Selective reduction of multifetal pregnancies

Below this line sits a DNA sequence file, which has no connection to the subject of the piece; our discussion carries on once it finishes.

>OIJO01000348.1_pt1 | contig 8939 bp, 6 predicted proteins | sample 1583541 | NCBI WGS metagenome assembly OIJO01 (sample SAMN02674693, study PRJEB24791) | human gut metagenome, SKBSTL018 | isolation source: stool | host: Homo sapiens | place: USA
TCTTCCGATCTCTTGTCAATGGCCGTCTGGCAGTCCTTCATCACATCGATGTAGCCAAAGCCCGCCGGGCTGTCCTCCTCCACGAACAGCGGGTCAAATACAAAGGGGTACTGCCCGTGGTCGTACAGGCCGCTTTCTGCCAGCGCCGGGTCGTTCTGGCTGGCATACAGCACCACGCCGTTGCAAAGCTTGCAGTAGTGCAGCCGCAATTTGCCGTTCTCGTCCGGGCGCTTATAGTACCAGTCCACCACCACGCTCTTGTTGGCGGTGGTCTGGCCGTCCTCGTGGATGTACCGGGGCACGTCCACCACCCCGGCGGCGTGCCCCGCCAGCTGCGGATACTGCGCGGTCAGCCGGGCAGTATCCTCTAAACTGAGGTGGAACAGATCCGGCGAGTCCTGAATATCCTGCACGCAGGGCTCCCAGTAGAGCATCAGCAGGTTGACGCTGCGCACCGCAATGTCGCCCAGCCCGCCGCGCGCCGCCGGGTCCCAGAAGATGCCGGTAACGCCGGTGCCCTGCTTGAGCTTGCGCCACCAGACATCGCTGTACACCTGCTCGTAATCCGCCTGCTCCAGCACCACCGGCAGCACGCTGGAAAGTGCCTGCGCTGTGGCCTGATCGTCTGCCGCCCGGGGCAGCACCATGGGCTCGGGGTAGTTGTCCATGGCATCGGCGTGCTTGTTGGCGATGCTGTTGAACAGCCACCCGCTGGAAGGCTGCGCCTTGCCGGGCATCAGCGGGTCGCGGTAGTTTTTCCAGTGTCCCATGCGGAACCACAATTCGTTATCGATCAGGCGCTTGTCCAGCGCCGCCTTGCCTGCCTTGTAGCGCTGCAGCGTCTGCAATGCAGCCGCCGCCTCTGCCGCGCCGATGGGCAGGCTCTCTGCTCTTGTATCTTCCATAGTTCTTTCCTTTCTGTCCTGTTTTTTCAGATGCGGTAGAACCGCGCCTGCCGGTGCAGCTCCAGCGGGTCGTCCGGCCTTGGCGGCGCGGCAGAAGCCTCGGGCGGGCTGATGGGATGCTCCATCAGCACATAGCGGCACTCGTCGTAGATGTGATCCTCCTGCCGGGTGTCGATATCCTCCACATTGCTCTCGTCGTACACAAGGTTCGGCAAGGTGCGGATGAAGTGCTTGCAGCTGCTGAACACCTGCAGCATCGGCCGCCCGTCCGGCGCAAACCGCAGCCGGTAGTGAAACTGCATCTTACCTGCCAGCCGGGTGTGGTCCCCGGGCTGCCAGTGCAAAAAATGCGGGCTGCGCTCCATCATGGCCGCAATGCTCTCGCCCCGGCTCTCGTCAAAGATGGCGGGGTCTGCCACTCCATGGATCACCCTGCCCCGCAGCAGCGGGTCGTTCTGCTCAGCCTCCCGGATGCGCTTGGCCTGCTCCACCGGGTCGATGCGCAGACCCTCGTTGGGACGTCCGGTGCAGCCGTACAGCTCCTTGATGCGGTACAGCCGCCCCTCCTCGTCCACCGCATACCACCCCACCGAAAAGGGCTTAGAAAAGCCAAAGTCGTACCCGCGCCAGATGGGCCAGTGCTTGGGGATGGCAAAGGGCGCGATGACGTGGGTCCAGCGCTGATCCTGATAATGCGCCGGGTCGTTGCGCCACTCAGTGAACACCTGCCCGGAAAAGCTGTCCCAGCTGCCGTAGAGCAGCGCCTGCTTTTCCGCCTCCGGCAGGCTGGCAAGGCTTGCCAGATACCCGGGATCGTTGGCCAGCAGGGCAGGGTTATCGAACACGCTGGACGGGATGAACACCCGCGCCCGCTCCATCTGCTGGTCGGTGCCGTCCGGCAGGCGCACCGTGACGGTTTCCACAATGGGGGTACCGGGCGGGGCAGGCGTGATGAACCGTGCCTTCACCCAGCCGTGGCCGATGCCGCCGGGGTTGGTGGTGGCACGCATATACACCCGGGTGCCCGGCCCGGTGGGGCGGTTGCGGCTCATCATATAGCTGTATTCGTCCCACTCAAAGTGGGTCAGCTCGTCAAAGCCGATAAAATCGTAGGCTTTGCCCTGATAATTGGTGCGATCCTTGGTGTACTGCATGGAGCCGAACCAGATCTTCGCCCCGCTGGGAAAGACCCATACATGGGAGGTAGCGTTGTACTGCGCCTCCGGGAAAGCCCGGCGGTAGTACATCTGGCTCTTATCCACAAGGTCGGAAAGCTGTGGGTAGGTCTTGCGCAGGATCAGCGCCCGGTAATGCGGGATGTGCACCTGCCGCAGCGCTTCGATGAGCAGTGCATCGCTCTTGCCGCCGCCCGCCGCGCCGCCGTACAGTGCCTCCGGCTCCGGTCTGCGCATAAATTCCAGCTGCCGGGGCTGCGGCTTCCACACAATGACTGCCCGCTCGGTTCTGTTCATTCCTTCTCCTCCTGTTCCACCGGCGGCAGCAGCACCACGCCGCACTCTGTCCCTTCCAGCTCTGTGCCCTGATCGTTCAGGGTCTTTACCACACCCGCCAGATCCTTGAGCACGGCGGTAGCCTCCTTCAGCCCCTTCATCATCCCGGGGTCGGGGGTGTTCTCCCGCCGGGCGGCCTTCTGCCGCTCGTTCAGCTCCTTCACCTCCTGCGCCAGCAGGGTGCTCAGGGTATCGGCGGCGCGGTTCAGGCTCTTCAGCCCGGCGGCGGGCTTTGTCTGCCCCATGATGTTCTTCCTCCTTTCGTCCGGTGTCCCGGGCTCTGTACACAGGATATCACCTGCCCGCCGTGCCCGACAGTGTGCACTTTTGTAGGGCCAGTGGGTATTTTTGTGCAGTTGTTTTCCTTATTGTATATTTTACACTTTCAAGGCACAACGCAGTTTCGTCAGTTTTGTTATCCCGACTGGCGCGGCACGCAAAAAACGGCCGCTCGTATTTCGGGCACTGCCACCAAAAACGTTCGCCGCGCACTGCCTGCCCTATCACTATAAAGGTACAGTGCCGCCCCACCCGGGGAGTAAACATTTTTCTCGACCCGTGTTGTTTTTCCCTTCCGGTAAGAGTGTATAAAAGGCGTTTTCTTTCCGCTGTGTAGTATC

Selective reduction was carried out in 46 multifetal pregnancies by means of potassium chloride injection into the pericardial region of the fetus. There were three indications for the procedure: to improve perinatal outcome and to increase the likelihood that a term infant would be born in a multifetal pregnancy (34 women); to allow the birth of a healthy infant without the birth of a congenitally abnormal coexisting fetus (8 women); and to preserve a singleton pregnancy when the woman would otherwise have the whole pregnancy terminated (4 women). Of the 80 fetuses left after reduction 75 (94%) have survived. In 3 cases ultrasound scanning showed cardiac activity in the injected fetus 20-30 min after the initial injection despite 2 min of asystole immediately after the injection; repeated injection, carried out the same day, led to fetal death in all 3 cases. Selective reduction of multifetal pregnancies for the three indications described is an ethically justifiable option for the management of multifetal pregnancy, to which there are no public policy obstacles.